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Legislative Assembly for the ACT: 2001 Week 5 Hansard (2 May) . . Page.. 1380 ..

MR STEFANIAK (continuing):

and the Northern Territory. However, the Assembly is unlikely to make such a change without bipartisan support and a public consultation process. Certainly, that is a change which members on this side of the house and perhaps some on the other side have indicated they would consider favourably. It is something that we would not do immediately but I would not be surprised if a majority of people around this place thought that it may not be such a bad idea if we went along that path. Consequently, there does not appear to be any justification for holding a referendum to entrench this provision.

The Electoral Commission estimates that the cost of holding a referendum on this bill concurrently with the election that will be held on 20 October 2001 would be $260,000. That cost includes printing and distributing the Yes and No cases, printing ballot papers, additional advertising, additional forms, equipment and staff manuals, modifications to the electronic voting system and additional staff costs. The Electoral Commission would need budget supplementation for this amount in the 2001-02 budget. I do not think it is there.

Given the absence of a demonstrated need for entrenchment of the fixed election date and the election term provisions of the Electoral Act and having regard to the considerable cost of holding a referendum, the government has decided to oppose Ms Tucker's bill.

MR QUINLAN (4.42): The ALP will support this bill. The concept of a fixed term is fundamental to the ACT parliamentary system. We do not have a Governor-General to whom we can go to dissolve the parliament and call an early election with his approval. The only intervention that the Governor-General can conduct is on the basis of this parliament becoming totally unworkable.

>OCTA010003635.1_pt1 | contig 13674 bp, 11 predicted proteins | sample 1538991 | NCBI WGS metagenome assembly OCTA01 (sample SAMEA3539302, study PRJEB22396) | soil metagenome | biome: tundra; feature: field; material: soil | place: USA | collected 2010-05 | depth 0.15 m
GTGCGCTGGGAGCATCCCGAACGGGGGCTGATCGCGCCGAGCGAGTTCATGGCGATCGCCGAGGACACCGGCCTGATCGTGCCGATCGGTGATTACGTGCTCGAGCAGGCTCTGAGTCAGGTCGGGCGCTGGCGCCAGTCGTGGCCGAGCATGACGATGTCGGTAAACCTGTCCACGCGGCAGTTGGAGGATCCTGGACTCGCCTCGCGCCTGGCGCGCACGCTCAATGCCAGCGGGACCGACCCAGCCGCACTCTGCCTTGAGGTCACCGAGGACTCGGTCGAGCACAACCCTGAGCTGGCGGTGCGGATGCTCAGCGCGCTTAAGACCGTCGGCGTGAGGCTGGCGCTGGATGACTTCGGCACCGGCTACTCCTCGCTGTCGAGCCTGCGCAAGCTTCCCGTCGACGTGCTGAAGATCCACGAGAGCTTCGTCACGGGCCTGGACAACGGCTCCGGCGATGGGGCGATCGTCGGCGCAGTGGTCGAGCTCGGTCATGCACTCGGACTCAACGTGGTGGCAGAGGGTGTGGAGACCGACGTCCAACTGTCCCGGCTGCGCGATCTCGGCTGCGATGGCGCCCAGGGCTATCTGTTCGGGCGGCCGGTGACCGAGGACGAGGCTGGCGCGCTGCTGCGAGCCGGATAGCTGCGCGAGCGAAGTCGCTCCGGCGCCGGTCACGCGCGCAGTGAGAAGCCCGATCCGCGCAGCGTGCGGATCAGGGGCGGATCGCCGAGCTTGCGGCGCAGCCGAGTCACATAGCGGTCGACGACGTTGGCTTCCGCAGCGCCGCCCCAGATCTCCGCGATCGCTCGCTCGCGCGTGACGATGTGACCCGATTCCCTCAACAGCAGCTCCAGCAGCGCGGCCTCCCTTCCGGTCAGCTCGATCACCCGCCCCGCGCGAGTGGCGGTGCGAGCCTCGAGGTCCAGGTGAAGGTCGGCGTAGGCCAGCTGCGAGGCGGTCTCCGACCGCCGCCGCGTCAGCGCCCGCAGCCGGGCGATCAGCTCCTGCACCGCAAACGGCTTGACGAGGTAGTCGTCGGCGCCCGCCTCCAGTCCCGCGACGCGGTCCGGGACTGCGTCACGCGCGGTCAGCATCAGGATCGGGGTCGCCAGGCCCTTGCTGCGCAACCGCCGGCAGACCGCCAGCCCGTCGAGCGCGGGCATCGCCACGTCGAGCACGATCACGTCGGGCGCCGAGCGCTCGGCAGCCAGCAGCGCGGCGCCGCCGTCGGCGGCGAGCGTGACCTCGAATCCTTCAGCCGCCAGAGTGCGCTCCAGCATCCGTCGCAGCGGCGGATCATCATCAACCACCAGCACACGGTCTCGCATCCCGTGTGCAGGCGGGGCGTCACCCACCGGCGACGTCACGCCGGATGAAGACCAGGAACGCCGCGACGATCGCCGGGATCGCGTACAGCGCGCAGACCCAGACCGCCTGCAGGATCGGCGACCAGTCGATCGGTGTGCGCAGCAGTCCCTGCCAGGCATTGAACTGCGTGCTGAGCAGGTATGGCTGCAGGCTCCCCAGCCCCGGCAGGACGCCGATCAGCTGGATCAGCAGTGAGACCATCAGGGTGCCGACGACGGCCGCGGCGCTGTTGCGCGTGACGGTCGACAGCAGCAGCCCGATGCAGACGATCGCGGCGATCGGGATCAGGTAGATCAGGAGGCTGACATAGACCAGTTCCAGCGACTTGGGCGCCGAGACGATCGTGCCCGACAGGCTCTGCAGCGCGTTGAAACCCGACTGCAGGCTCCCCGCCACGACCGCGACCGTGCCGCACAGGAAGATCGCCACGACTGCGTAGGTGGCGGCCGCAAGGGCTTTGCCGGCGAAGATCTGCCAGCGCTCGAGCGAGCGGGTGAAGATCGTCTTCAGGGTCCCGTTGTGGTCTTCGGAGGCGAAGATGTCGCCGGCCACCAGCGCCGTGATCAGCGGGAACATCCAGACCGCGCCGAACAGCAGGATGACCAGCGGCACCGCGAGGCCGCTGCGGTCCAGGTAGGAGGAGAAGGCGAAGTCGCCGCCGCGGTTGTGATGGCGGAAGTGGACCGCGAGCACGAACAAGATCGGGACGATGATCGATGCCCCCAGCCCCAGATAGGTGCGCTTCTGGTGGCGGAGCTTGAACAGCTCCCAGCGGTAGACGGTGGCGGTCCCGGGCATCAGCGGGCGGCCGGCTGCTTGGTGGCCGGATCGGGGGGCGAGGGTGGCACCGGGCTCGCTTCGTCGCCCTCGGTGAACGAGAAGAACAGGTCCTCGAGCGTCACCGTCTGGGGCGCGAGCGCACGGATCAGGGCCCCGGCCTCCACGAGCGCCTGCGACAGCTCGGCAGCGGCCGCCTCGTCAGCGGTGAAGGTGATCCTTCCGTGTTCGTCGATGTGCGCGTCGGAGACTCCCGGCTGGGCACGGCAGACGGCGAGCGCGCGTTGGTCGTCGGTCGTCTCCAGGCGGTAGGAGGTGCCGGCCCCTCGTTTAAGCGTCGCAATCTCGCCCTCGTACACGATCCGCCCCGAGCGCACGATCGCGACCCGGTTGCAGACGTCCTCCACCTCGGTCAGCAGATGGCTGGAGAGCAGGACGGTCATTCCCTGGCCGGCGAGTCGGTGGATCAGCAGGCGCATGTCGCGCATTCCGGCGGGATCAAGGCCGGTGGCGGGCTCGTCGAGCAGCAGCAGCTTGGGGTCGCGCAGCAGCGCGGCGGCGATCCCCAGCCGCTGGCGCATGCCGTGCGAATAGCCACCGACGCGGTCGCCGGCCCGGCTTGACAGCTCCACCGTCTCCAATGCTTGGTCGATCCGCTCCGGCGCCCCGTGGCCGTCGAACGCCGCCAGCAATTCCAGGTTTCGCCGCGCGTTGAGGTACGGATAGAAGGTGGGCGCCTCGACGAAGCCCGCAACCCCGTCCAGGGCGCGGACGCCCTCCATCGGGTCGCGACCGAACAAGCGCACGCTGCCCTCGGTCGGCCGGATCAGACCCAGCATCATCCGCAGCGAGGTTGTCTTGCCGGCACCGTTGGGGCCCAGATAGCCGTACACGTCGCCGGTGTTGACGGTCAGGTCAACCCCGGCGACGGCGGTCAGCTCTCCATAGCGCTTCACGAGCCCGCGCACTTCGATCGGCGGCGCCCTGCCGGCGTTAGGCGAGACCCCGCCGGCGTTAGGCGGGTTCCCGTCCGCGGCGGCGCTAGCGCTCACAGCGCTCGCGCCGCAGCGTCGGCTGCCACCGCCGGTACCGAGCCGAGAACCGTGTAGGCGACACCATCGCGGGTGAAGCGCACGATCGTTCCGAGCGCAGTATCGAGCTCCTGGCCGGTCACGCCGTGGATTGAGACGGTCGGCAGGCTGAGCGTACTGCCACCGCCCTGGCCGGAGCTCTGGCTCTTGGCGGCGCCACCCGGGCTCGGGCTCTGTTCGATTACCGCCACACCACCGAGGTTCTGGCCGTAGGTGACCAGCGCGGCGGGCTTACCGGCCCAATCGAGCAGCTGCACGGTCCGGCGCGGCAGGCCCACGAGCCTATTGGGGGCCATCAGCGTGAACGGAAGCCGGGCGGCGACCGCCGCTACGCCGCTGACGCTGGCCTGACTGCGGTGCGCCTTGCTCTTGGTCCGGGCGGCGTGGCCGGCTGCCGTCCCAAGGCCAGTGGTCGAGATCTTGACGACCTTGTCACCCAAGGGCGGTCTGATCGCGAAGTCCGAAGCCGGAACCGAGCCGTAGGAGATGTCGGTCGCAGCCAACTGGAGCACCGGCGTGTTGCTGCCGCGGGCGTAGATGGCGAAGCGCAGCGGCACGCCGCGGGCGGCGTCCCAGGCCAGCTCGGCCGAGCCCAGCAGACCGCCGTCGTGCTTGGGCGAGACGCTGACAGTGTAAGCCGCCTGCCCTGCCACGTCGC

The Select Committee on the Report of the Review of Governance, the Pettit review, our own Assembly's review of that, concluded that the fixed-term election is one of the strengths of our electoral system. I think that the Canberra Times has endorsed that. Its editorial of 16 October 1998 included the statement that the whole aim of the fixed term is to take away from the Chief Minister the power to set the election date so that there would be no short-term advantage taken by the executive, with all that entails, for the engineering of spending and vote buying.

I have to say that the events of the last week or so have demonstrated that the engineering of spending and vote buying are far from dead. Without raking over old coals in detail, we have recently witnessed at least posturing on the part of some members of this place in relation to using loopholes within the Electoral Act to force an early election. Some members were ready to compromise the constitutional arrangements of the territory for short-term political gain. I think that it was only in the face of a public outcry that some of those members found a late-developing concern for the stability of our system.

It is important to preserve the original intent in the setting up of the structure of the ACT. If we have to go through a little gymnastics with a referendum which can be conducted quite easily in parallel with an Assembly election, I think we should do so, and we will support this bill.

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